THIRTY THIRD SUNDAY IN ORDINARY TIME, YEAR B: November 18th, 2012.
Dear Sinead and Mark,
Did you watch any of the London Olympics, this year? Did you by any chance watch any of the opening ceremony, and the spectacle that it was, the story it told. Did you see the Queen with James Bond? Hilarious and a great surprise to all. (Find it on Youtube).
Weeks later, I stumbled one night on the final
hour of the opening ceremony for the Paralympic Games,- with Stephen Hawking and a wonderful celebration of the human mind, of human capacities to overcome all sorts of obstacles in life, of the openness to discovery and wonder, led by the gentle figure of Miranda. It was awe-inspiring and uplifting for the human spirit, to see men and women with so many physical challenges rising to great achievements.
What’s that got to do with the sayings of Jesus that are put before us in this Sunday’s readings (Mark 13:24-32)? The setting is the Tuesday of the last week of his life, just before he begins his Passion. He takes leave of Jerusalem, goes across the valley, and sits there with Peter, James, John and Andrew, looking across at the beauty of the city of Jerusalem. In his farewell words, he warns the disciples of very tough times ahead for them. And Mark wrote all this down about 30 years later, when in fact the disciples were being hunted down, brought to trial, and executed for their faith. Like today, in different places and ways.
Then Jesus tells them that in a future time, unknown to everyone, he himself will be revealed as who he truly is,- the Son of Man, the Son of God among us in all his humanity and ours. It will be pretty awesome when he is revealed in his glory.
And that happens on a personal level as well. People meet Jesus in many ways. In the Gospel, the shepherds met him in a tiny manger: the blind man (Bartimaeus, whom we met a couple of weeks ago) met him when he cried out ‘Jesus, Son of David, have pity on me!’: Peter, James and John met him up on the mountain when Jesus was ‘transfigured’ and his clothes were whiter than white, and the dark cloud was over their heads, and they heard ‘This is my beloved Son, listen to him’. Thomas, the one we call Doubting Thomas, met him when Jesus asked him to put his finger into his wounds, and his hand into his side, and feel the wounds of the Passion,- and Thomas burst out ‘My Lord and my God!’. Saul, who hated every disciple with a passion, met Jesus on the road to Damascus, when he was blinded by a vision of Jesus. Two disciples met Jesus after a long walk with him on Easter Sunday afternoon,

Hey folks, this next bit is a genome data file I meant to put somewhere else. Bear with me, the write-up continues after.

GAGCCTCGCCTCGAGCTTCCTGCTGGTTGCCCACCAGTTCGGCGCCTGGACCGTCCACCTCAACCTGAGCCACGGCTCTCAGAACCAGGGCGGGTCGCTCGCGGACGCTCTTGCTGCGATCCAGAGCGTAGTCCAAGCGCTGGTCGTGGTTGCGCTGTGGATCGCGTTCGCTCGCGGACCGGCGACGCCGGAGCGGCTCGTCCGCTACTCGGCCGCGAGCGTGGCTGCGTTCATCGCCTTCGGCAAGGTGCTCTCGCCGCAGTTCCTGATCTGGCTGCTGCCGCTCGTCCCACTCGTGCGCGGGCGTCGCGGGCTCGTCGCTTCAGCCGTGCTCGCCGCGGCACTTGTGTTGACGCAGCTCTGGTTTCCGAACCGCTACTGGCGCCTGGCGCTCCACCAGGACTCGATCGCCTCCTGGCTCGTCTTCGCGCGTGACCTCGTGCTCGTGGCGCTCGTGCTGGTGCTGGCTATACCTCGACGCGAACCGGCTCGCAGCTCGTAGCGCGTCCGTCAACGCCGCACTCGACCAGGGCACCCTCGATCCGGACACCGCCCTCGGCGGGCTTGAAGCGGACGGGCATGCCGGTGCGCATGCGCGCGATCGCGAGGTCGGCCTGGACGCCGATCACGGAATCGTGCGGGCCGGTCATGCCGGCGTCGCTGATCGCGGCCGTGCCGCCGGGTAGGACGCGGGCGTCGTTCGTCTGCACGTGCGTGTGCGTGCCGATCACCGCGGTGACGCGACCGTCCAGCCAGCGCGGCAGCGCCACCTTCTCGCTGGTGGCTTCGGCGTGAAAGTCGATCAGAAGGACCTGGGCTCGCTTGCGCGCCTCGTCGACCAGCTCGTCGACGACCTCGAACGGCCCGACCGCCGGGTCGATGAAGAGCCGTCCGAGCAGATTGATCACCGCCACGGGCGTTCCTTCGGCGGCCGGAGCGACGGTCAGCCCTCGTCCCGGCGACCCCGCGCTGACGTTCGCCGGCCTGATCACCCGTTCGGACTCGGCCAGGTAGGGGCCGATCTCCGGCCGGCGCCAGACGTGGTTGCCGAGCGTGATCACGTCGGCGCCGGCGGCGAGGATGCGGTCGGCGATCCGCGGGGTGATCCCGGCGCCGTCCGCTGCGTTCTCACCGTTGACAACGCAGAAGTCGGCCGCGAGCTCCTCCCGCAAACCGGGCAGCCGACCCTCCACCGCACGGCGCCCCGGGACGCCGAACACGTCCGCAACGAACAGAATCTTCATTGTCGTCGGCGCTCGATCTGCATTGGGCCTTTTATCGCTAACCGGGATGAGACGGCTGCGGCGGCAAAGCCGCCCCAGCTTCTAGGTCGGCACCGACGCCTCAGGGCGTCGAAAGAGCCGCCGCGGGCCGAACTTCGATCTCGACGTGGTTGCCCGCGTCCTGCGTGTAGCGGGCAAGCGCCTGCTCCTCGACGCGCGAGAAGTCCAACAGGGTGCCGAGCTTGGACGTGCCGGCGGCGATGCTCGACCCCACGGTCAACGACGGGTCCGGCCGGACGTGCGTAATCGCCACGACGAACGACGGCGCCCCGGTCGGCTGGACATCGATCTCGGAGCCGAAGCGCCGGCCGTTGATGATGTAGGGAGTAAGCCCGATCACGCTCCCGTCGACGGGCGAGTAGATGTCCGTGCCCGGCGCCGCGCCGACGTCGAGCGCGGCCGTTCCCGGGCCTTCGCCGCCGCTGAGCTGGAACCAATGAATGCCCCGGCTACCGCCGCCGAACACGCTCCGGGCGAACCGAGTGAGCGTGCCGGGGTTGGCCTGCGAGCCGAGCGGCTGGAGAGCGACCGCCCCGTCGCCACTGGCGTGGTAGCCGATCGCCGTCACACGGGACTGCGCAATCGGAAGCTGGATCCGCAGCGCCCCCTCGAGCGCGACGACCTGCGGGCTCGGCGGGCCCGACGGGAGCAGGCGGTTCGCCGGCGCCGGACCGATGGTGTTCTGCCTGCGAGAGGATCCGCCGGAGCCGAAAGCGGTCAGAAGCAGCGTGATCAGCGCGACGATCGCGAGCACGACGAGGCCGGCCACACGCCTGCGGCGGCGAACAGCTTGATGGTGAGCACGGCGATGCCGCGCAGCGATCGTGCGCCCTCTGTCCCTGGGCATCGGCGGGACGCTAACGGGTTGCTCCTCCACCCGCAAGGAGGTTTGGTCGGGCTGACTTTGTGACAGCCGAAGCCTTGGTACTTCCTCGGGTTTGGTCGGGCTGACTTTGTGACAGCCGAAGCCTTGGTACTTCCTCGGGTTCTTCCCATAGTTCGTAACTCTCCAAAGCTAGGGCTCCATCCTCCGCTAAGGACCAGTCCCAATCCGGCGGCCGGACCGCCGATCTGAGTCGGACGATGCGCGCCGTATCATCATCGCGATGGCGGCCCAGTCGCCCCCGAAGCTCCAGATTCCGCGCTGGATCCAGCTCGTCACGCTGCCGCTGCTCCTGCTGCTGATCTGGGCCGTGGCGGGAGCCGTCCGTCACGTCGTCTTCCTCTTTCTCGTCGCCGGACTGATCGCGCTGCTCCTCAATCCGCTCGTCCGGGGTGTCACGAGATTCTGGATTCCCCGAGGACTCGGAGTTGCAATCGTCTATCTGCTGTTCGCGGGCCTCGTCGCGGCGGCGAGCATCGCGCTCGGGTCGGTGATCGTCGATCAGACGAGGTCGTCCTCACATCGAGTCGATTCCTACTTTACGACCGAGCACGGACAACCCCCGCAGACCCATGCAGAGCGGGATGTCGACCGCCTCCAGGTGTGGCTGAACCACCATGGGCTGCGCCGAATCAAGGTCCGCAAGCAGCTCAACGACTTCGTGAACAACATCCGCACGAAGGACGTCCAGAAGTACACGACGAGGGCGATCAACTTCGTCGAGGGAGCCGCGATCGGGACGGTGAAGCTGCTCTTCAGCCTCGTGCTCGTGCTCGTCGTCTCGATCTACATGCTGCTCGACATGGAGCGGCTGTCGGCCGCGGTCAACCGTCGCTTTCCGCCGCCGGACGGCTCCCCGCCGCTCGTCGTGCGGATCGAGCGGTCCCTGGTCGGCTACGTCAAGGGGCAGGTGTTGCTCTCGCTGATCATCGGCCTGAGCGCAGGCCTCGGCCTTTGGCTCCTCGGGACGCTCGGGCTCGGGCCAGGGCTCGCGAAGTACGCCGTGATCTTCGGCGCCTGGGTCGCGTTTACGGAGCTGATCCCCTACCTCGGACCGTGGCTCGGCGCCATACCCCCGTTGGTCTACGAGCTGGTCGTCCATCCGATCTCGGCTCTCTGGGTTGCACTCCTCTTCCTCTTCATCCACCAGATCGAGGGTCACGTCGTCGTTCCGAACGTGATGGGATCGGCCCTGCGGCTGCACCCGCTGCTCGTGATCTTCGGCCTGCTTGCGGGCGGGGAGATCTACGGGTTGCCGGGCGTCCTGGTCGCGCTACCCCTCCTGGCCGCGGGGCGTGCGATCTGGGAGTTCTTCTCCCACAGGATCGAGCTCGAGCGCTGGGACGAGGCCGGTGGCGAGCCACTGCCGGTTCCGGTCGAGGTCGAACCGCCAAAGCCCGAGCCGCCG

when they sat across the table at Emmaus and Jesus broke bread for them. So you see, sometimes it’s an awesome moment, and sometimes it’s very simple and quiet, but profound all the same.
A friend of mine, a few years ago, was on retreat for a weekend with about 60 others, and it was profound for many of us. When she arrived home on Sunday evening, she was radiant with joy. Her nine-year old son looked at her, and said to her ‘Mommy, I know what happened to you. You met Jesus!’ And it was true.
Meeting Jesus, coming face to face with him, is awesome, whether it be on my bike, in my room, in the bus or car, whether my eyes are opened at the manger, or on the road, at the cross, or in the Eucharist. Meeting him is earth-shaking.
When Jesus is revealed in his humanity and glory, to the world or to any one person, nothing is the same afterwards. He’ll be someone to die for!
Have a great week, Mark, Sinead.
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